Low Pay Led To Little Sleep Led To Crash


#1

WASHINGTON — The head of the National Transportation Safety Board on Wednesday told executives of Colgan Air, whose plane crashed outside Buffalo in February, that paying new pilots as little as $16,000 a year without taking into account that some would commute across the country to their jobs constituted “winking and nodding” at safety policy.

Members of the board said that the crew of the twin-engine turboprop that crashed, killing all 49 people on board and one on the ground, was set up for fatigue and inattention before they even took off, partly because of the structure of the commuter airline business.

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Does your company’s pay, benefits or scrimping on crew change costs lead to a dangerous work environment?


#2

There were many factors that caused that crash:
Possible fatigue
Inadequite training
Inadequite experience
Noncompliance with regs
Inattenntion to matters at hand
Dependance on technology
Complacency
Colgan

It wasn’t just fatigue. There was a “chain” of events. If any link in the chain had been broken, that tragedy MIGHT not have occurred.

I’ve flown that airplane type…a bunch. I can say with certainty that ice didn’t cause the crash directly. Inexperience in icing conditions may have. Fascination with icing may have. Preoccupation with icing conditions may have.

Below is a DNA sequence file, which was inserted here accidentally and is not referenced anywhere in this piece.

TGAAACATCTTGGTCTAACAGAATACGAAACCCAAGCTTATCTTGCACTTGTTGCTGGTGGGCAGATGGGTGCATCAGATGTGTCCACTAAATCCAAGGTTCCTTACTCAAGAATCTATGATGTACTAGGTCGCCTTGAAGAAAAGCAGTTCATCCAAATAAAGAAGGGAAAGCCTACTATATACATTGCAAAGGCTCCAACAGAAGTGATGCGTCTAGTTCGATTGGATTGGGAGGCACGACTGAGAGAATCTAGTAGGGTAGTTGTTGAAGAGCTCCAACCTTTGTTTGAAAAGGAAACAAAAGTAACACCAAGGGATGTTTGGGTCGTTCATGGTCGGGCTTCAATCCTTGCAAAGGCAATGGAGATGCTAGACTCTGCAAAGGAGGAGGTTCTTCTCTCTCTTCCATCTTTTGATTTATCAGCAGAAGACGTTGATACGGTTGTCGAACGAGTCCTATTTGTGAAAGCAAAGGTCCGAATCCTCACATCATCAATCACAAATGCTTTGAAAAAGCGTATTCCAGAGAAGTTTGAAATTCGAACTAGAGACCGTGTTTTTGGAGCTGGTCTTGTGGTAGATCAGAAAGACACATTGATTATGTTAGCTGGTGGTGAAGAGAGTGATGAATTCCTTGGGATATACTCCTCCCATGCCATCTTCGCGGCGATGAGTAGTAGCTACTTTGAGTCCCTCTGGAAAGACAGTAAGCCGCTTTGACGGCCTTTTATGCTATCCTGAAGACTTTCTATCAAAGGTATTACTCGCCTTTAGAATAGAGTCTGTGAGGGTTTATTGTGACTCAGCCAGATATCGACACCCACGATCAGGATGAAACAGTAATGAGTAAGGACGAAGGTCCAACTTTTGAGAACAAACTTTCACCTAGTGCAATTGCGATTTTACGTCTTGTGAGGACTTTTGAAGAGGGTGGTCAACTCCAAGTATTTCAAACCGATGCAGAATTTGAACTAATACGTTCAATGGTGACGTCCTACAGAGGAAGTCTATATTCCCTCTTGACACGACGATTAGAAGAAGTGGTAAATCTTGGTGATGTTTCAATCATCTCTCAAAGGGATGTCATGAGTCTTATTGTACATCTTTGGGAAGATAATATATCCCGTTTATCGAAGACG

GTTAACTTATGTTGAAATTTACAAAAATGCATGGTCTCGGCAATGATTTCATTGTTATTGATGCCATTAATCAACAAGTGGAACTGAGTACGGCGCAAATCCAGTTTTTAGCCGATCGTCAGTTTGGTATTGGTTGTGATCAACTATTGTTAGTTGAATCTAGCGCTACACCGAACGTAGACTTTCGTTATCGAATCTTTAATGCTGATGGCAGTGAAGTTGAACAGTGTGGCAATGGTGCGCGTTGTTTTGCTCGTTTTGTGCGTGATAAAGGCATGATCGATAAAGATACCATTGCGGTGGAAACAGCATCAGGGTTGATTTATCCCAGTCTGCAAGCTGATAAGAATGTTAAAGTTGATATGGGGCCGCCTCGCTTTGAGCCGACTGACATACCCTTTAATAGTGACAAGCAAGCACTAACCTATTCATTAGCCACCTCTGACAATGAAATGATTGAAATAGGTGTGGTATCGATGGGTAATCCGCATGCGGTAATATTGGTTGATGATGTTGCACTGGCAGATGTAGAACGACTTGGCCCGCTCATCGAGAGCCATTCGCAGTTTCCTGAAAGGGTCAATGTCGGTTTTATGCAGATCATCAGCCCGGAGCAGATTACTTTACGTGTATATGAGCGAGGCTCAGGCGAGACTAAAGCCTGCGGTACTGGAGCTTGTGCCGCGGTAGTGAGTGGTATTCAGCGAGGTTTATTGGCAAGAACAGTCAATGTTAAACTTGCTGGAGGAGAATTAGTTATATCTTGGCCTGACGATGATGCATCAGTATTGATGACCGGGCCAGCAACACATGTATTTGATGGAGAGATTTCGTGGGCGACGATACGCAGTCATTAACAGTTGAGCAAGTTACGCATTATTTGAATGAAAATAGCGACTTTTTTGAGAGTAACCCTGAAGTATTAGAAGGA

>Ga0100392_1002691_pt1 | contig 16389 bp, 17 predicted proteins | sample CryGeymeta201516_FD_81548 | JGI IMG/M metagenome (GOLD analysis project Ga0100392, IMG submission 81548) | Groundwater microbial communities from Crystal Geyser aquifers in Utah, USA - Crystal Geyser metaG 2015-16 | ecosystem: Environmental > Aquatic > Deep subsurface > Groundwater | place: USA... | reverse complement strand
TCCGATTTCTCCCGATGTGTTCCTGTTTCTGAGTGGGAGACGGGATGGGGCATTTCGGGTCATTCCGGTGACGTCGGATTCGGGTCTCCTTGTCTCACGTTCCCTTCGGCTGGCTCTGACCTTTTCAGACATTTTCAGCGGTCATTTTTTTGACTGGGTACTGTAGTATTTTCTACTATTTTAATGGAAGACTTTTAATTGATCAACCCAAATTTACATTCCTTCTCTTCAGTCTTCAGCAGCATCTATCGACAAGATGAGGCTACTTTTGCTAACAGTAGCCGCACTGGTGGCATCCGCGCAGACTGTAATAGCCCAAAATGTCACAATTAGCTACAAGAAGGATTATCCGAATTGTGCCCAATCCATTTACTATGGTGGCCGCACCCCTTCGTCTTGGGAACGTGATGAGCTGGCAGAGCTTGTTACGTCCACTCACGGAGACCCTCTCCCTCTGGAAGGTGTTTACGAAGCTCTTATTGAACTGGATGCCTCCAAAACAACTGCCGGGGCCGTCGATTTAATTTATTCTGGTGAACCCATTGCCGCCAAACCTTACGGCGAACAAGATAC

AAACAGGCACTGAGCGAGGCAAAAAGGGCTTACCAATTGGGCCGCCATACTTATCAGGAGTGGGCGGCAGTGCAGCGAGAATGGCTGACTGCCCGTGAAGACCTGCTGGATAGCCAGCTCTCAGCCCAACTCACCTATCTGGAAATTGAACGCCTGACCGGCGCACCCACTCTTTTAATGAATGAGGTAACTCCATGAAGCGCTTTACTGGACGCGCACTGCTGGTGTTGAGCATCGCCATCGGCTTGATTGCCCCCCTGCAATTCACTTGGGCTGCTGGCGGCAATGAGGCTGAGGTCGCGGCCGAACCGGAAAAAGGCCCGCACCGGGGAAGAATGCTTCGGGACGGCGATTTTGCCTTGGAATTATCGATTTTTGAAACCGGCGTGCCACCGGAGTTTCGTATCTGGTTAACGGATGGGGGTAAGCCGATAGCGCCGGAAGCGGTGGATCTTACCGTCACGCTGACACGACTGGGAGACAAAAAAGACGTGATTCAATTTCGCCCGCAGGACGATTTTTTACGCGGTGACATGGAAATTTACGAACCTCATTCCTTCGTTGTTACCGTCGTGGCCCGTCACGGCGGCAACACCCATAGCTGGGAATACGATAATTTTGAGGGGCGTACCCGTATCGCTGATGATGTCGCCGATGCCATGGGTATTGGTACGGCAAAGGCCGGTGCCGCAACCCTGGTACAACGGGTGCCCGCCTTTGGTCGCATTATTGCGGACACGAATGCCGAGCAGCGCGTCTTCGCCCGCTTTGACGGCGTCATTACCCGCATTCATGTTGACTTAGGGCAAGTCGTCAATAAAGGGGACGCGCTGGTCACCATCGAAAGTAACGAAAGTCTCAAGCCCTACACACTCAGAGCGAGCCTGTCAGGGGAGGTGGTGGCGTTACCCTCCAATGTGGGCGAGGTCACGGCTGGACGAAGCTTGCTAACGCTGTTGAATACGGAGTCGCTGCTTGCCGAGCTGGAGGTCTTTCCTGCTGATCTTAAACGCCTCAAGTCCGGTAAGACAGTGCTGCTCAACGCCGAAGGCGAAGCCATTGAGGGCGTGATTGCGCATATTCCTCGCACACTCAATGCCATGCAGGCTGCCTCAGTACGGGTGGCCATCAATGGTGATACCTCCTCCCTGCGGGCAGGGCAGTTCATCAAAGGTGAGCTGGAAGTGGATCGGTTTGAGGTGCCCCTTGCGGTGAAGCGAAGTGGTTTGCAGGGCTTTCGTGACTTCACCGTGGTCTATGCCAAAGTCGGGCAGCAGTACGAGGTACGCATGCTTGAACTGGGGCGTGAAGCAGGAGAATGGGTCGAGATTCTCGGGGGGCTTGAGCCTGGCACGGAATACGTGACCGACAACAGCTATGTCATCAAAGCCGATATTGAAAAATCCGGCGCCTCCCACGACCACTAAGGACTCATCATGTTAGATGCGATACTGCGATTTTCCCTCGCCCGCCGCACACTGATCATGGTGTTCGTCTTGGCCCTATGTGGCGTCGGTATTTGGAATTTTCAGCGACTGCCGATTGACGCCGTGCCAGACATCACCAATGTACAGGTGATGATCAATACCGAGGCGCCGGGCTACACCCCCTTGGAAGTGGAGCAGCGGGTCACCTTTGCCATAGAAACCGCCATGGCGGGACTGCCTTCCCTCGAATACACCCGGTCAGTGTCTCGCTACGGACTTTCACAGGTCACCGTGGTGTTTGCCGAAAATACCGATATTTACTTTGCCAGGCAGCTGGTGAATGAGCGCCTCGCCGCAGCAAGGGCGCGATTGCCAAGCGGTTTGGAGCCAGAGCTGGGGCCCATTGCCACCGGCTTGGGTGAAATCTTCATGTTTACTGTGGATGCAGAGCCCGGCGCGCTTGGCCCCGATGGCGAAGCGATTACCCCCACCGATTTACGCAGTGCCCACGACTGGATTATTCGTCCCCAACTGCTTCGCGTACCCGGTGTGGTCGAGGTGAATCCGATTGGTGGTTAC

Bottom line: Pilot error caused the crash. Now, what caused the pilot error remains to be seen.

I’m not blaming these two pilots entirely. They did screw up, but were they taught how not to screw up or allowed to gain the experience not to screw up? I’m blaming the system that allowed them into the cockpit together, mostly. Two low-time, inexpereienced pilots sharing a cockpit is a recipe for disaster. The bottom line: The highest bidder isn’t always the best but the lowest bidder almost always isn’t. Try telling the bean counters, cfo’s and ceo’s that.

If the flying public only knew.

Nemo


#3

Same story for shipping. Finding a mate that is not sleep deprived aboard a ship is almost impossible. Nemo is right, it all comes down to error chain management. But, I think that companies are allowed to give a wink and a nod to regulations (or even common sense) when it comes to rest allowed in a working day. The pilot and co-pilot did make mistakes, but they had the deck stacked against them from the start. Yet, they are now being blamed for the accident, they are not blameless, but what about the executives that designed their operation to be run like that? They will scolded, possibly fined, nothing else. Yet, if one of those pilots had survived, what would happen to them?